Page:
Chronic Motor or Vocal Tic Disorder

What is it?

Chronic motor tic disorder is a condition that involves quick, uncontrollable movements or vocal outbursts (Tourette’s disorder is a condition characterizing both motor and vocal tics). Chronic motor tic disorder is more common than Tourette’s and usually starts at age 5 or 6 and gets worse until age 12. Tics can include excessive blinking, facial grimaces, quick movements of the arms, legs, or other areas, ounds like grunts, throat clearing, contractions of the abdomen or diaphragm. Some children have many kinds of tics.

Signs and Symptoms

A child with tics experiences what appear to be uncontrollable movements or vocal sounds. For example, a child with motor tics may engage in repetitive and rapid shoulder shrugging, eye blinking, lip biting, or facial grimacing. A child with vocal tics may repetitively clear his throat, hum, sniff, snort, or squeal. Some children describe an uncomfortable feeling in their bodies before a tic occurs; this is called a premonitory urge. Many children feel brief relief of this uncomfortable feeling after the tic occurs. Tics can get worse with excitement, fatigue, heat or stress. Boys are more commonly affected than girls.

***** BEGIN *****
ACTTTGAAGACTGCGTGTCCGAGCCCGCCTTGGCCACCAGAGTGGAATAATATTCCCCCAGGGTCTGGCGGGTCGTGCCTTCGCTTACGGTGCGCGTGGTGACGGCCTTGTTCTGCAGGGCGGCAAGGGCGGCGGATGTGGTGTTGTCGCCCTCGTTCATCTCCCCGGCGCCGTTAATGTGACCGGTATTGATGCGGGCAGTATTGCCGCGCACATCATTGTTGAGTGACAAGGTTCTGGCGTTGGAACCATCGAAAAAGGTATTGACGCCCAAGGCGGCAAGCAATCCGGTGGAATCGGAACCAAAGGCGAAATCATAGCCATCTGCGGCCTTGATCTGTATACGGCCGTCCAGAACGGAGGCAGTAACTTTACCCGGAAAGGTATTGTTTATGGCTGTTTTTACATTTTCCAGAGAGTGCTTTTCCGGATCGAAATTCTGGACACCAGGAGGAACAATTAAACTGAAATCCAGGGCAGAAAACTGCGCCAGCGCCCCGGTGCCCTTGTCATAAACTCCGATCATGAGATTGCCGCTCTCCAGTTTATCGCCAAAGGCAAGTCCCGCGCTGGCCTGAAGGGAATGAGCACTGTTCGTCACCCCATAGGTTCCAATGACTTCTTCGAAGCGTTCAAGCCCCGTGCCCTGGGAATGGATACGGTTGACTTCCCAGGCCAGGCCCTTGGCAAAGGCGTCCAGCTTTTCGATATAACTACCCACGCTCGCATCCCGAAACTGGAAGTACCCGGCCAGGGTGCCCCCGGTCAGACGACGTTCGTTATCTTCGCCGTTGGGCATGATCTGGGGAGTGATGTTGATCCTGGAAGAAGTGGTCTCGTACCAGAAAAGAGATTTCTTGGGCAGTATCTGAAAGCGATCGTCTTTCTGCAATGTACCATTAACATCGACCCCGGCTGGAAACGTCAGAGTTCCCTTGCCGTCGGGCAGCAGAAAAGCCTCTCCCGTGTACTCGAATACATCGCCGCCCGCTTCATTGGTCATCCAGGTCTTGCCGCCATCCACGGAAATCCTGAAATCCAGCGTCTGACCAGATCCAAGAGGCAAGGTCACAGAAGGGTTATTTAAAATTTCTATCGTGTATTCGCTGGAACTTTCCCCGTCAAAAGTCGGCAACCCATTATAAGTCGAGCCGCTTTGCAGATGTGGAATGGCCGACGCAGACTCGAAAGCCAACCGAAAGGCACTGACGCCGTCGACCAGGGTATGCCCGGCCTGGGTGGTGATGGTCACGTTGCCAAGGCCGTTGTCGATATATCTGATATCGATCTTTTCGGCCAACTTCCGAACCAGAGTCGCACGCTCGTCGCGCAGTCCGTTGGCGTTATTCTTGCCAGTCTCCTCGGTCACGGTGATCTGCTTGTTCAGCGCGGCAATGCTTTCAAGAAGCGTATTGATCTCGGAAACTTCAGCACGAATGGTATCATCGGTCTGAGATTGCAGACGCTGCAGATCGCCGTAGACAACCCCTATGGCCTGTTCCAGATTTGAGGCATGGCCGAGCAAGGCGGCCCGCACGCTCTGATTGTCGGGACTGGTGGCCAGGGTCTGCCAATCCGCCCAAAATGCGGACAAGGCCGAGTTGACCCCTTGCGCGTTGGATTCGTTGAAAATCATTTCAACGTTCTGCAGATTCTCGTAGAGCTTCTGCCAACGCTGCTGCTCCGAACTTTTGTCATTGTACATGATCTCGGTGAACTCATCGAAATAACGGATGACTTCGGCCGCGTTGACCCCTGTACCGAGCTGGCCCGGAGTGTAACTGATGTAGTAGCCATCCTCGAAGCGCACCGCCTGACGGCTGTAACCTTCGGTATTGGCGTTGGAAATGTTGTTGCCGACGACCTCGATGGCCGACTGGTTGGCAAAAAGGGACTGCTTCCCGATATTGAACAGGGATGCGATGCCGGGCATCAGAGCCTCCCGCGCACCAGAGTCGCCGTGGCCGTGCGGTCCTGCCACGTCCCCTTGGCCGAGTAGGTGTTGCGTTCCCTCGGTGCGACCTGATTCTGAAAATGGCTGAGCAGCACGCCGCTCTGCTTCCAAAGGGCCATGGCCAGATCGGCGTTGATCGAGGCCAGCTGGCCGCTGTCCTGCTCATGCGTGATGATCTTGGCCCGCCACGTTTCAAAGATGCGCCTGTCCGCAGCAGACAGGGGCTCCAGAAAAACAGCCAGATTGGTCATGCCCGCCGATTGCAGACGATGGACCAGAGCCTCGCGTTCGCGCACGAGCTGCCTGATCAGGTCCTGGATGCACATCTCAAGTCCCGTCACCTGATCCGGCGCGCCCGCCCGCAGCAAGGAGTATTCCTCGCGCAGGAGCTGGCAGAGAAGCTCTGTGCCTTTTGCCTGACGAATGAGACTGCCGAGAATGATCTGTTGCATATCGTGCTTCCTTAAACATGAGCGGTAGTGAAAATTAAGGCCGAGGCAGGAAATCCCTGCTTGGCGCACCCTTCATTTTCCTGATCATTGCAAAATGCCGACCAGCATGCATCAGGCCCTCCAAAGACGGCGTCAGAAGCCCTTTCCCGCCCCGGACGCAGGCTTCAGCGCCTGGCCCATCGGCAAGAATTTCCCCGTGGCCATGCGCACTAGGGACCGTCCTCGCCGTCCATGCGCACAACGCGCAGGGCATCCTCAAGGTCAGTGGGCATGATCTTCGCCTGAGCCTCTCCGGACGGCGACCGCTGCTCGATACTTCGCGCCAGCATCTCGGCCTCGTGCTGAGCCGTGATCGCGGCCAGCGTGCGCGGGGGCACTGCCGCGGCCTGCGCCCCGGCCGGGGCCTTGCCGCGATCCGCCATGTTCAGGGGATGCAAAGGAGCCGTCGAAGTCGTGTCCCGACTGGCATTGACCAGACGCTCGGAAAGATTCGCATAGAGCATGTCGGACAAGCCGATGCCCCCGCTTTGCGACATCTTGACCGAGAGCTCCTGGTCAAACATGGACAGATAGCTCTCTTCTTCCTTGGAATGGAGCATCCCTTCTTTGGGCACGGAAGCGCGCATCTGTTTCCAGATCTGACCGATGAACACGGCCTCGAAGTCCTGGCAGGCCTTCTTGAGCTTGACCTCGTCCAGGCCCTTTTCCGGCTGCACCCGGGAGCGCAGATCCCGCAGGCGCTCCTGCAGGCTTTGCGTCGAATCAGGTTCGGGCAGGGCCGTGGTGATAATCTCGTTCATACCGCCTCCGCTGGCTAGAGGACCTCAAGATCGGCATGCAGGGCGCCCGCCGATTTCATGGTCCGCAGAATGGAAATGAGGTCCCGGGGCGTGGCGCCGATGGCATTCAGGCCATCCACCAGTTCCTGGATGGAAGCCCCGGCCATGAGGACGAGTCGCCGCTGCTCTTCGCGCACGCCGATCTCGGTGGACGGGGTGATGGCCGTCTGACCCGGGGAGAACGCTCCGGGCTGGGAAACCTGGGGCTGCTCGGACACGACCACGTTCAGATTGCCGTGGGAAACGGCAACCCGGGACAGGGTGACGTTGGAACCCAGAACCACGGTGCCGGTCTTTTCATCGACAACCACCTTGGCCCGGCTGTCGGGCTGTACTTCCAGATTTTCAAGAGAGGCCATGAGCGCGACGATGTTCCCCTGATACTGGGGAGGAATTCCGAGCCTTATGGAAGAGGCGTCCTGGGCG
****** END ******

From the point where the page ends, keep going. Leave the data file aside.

Diagnosis and Treatment

To be diagnosed with chronic motor or vocal tic disorder a child must have either single or multiple motor or vocal tics, but not both. Although the tics may come and go, they must persist, in one form or another, for more than a year and appear before 18 years of age.

Treatment depends on how severe the tics are and how the condition affects the child. Medicines and talk therapy are used when the tics greatly affect daily activities, such as school and job performance. Children may also be taught relaxation techniques to decrease frequency of the tics.

Neuroleptic medications can help control the symptoms of tics by blocking the brain’s dopamine neurotransmitters.

What are the risk factors for children?

Tic disorders commonly occur with other conditions, including ADHD and obsessive compulsive disorder (OCD). Many children with tic disorders may also experience anxiety and depression because of the social implications of having tics, as well as the disruption it causes in their daily lives.